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Moss Rose: An Old Favorite Gets Better
By Norman Winter
Central Mississippi Research & Extension Center
One of my favorite plants since I was a child has been moss rose. Moss rose is known botanically as Portulaca grandilfora and has green fleshy succulent leaves with unbelievable flower power.
Moss rose is native to Brazil and has a ground-hugging habit, which means you cover much more space with fewer plants.
The Sundial series of moss rose has been at the top of my list because of its giant semi-double flowers that stay open longer into the day. Sundial peach was a recent All-America Selections winner.
Sundial peach was the first moss rose to earn the All-America Selections award. It has a unique pastel coral color. The plant is vigorous and thrives in our hot, humid summer conditions.
Believe me, if the peach color is not one of your favorites, you can rest assured that all of the other colors are just as impressive.
New in competition with the Sundial series is the Margarita series. In fact, the flashy Margarita Rosita was the second moss rose to garner All-America Selections status. Margarita Rosita plants have a mounded, compact habit when young. This improves the appearance in cell packs and is easier to remove for transplanting. Margarita Rosita is a sun-loving moss rose.
When grown in a sunny garden with well-drained soil, gardeners can rely on Margarita Rosita to flower for months throughout the growing season. The semi-double hot pink blooms appear to be designed from the sheerest tissue paper yet the flowers a quite durable. I am partial to one called Margarita Cream that has antique shades of cream, yellow and rose.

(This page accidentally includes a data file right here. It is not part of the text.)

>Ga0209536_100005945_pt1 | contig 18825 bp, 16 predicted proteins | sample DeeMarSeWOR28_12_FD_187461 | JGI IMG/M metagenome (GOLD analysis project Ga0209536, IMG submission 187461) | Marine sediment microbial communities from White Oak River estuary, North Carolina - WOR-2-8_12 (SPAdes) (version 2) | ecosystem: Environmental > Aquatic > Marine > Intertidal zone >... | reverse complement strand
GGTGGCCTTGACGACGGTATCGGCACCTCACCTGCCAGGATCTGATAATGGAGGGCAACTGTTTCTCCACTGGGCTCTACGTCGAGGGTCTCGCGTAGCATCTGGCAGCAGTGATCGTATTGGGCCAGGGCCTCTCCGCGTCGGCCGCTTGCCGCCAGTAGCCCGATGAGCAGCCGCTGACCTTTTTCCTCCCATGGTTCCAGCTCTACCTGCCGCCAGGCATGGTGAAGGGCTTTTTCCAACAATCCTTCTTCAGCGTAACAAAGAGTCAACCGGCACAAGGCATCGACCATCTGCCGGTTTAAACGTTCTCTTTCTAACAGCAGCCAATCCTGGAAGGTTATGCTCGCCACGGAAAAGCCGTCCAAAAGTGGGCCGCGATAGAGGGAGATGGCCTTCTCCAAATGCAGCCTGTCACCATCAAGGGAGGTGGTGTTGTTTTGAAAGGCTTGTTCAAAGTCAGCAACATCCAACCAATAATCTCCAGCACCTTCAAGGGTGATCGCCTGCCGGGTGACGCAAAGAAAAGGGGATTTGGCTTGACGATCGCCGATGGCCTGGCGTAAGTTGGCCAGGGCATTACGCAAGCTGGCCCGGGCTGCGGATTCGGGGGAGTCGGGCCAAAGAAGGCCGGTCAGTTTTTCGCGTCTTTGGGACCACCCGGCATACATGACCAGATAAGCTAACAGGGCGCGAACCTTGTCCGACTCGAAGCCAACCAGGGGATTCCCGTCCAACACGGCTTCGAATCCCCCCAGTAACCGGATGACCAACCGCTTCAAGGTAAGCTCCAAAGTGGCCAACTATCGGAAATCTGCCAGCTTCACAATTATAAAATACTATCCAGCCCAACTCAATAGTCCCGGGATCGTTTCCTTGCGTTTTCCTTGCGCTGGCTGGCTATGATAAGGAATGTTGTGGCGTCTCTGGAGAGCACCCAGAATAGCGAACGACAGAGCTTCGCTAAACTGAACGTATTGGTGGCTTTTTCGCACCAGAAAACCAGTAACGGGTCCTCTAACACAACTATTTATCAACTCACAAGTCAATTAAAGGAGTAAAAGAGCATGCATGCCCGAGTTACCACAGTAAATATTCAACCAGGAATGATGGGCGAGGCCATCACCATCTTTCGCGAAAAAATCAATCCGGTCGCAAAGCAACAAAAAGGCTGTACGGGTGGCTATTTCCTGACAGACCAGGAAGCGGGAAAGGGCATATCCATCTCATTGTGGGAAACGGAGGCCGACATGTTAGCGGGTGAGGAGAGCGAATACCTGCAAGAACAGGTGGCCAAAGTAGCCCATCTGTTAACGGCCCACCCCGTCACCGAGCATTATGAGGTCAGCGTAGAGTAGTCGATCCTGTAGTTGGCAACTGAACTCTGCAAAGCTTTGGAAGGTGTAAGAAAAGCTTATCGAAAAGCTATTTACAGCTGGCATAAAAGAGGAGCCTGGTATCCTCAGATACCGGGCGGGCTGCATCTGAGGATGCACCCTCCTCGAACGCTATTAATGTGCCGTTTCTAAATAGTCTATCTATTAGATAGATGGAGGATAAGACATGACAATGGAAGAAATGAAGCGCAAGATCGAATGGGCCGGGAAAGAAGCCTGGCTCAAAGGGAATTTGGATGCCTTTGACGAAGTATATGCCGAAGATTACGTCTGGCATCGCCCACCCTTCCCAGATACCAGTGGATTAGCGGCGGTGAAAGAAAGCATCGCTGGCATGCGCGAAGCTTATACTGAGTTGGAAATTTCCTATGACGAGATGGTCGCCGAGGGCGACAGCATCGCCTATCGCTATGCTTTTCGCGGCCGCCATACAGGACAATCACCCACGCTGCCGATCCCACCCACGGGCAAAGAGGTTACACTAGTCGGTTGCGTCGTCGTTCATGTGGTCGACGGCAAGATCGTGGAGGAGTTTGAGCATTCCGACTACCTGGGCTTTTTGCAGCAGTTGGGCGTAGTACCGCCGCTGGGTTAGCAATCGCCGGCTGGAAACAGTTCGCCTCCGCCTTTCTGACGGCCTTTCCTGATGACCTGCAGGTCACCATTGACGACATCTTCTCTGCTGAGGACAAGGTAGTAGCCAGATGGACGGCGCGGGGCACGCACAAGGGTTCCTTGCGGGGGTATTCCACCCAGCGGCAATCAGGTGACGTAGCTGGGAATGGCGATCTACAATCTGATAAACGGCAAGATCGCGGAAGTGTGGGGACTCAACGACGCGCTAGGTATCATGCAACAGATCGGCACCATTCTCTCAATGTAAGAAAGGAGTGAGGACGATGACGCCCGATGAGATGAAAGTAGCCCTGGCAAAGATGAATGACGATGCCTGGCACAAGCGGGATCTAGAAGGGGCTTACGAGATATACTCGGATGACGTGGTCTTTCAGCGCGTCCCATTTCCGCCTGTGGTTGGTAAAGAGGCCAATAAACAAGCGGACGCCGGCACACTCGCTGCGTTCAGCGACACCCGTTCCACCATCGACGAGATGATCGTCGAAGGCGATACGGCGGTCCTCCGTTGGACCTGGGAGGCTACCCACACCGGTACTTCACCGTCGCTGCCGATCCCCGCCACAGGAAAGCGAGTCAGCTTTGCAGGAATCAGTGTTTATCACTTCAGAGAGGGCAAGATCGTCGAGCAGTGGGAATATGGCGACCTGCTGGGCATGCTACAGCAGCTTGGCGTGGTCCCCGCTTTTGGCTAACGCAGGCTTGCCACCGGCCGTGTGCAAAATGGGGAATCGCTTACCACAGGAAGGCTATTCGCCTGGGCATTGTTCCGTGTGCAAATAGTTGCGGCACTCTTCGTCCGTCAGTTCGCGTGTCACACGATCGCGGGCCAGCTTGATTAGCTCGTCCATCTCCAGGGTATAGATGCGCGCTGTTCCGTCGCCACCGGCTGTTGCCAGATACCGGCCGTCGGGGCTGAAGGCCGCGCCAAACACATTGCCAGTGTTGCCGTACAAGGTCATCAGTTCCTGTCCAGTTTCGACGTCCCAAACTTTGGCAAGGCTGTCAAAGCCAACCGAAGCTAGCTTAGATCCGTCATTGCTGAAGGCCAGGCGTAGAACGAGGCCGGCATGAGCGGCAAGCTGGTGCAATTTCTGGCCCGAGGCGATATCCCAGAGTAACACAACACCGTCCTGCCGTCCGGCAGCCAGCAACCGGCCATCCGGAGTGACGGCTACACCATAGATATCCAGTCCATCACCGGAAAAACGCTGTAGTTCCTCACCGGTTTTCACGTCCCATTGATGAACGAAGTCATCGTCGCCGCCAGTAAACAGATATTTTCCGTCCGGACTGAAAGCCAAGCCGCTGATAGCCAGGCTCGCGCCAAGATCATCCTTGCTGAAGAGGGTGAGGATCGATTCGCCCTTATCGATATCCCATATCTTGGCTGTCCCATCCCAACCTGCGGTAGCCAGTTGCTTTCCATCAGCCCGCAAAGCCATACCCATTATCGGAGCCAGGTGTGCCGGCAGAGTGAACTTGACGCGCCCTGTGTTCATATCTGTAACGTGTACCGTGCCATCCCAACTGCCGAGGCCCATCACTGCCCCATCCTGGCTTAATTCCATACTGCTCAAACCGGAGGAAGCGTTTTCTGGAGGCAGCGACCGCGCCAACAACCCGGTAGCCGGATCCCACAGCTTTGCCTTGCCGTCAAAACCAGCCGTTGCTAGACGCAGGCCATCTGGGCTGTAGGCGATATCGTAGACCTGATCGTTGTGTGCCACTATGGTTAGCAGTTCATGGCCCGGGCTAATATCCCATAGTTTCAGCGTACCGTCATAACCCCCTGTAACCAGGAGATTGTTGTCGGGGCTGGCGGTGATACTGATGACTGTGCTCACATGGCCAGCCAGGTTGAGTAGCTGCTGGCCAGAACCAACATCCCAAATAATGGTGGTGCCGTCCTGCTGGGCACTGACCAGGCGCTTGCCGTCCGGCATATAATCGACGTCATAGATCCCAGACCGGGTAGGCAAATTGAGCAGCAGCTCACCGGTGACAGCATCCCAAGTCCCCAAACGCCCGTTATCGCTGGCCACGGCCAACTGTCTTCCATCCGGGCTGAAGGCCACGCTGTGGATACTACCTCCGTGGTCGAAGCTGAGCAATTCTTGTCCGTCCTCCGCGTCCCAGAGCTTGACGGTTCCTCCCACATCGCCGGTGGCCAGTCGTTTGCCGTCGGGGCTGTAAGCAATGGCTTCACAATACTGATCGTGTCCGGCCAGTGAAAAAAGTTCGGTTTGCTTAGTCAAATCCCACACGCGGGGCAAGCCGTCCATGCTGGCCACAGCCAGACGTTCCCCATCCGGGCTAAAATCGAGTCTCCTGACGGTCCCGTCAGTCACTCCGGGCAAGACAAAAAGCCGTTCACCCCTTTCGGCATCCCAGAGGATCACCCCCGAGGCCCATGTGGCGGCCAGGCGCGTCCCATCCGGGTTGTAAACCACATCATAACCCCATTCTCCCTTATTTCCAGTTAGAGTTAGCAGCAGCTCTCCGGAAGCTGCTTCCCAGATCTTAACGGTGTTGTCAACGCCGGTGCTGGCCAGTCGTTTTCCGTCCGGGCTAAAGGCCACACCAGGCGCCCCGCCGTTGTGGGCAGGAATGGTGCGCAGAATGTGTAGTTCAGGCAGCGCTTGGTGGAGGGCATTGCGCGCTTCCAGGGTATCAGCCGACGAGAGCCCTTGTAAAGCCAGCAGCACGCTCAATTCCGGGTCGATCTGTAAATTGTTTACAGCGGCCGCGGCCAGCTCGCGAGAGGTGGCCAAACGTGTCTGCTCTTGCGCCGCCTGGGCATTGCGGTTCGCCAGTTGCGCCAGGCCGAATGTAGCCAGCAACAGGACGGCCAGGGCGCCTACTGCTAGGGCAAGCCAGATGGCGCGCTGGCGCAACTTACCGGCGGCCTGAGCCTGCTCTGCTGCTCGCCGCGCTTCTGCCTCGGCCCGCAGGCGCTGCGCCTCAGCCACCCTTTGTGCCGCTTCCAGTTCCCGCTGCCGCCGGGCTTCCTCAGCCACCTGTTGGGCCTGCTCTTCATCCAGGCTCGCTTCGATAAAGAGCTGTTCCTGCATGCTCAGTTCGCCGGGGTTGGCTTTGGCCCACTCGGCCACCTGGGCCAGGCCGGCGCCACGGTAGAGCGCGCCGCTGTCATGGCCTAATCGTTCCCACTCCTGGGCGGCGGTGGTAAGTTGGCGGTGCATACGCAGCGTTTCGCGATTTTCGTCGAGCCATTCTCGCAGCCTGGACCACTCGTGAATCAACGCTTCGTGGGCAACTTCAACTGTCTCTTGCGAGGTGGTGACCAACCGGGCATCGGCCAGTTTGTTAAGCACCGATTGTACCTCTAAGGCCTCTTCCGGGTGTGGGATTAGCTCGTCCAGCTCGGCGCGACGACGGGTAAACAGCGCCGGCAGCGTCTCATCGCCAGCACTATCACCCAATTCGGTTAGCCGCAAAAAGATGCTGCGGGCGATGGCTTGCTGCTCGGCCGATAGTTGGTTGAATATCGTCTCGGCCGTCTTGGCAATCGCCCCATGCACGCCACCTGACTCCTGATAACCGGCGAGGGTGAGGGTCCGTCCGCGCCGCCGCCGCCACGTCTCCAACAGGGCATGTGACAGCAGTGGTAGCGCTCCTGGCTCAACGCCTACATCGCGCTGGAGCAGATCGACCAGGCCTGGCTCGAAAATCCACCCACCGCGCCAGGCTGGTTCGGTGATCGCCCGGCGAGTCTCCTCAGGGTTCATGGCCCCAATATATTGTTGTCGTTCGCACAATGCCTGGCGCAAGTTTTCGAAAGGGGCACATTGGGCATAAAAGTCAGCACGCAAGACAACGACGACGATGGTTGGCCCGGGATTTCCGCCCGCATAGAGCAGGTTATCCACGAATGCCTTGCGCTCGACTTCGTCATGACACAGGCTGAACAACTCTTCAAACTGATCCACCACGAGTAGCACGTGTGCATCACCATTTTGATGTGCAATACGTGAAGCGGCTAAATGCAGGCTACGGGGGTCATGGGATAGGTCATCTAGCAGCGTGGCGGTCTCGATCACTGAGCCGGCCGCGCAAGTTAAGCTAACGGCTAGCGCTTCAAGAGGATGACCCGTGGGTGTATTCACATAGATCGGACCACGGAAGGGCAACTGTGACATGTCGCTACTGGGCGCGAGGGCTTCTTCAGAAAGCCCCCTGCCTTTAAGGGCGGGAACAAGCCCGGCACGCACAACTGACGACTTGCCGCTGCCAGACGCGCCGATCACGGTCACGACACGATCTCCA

Another new series called Yubi made its debut in our area in the past few years. The Yubi has caught on very quick with gardeners and has won awards in Texas.
The Yubi group is different than the Sundial and Margarita in that the flowers are equally huge but with single petals. The centers of the flowers exposing the stamens give them all a two-toned color affect.
There are eight colors in the Yubi series: white, yellow, light pink, pink, rose, red, scarlet and apricot. The same company that introduced the Yubi series also brings to us another group called Duet. The Duet has two varieties available: Yellow on Rose and Red on Yellow. These bi-colored moss roses are very striking and are proving to be popular in our area.
The Yubi flowers don't stay open as long as the Sundial and Margarita but are still much deserving of a spot in the landscape.
Whichever you choose, select healthy transplants and space them six to eight inches apart in a bed with well-drained soil and full sunlight. Moss rose does not like wet feet or water-logged soil. In fact, after we get it established in our bed, it is considered one of the top plants for being drought tolerant. If you are fortunate to have access to rocks for your garden, this plant is ideal for this situation.
My favorite way to use moss rose is to mass plant single colors. A bed mass planted near a street with a color like fuchsia will literally stop traffic. But for a really long color display that is tough as nails, try New Gold lantana planted in back with Sundial fuchsia in front. Try combining a complimentary color of moss rose, with Purple Heart, for another easy summer long performing bed.
For large tubs or planters, I have a passion for planting the mixes with all of the colors creating a riotous display. Remember, moss rose will not do well with wet feet, so a well-drained soil is a must.
About mid summer you may want to cut back your plants by about 50 percent and fertilize. This will give you a new flush of growth, tighten up your bed and produce more dazzling flowers.
This is the perfect weekend to get some moss rose planted in your garden.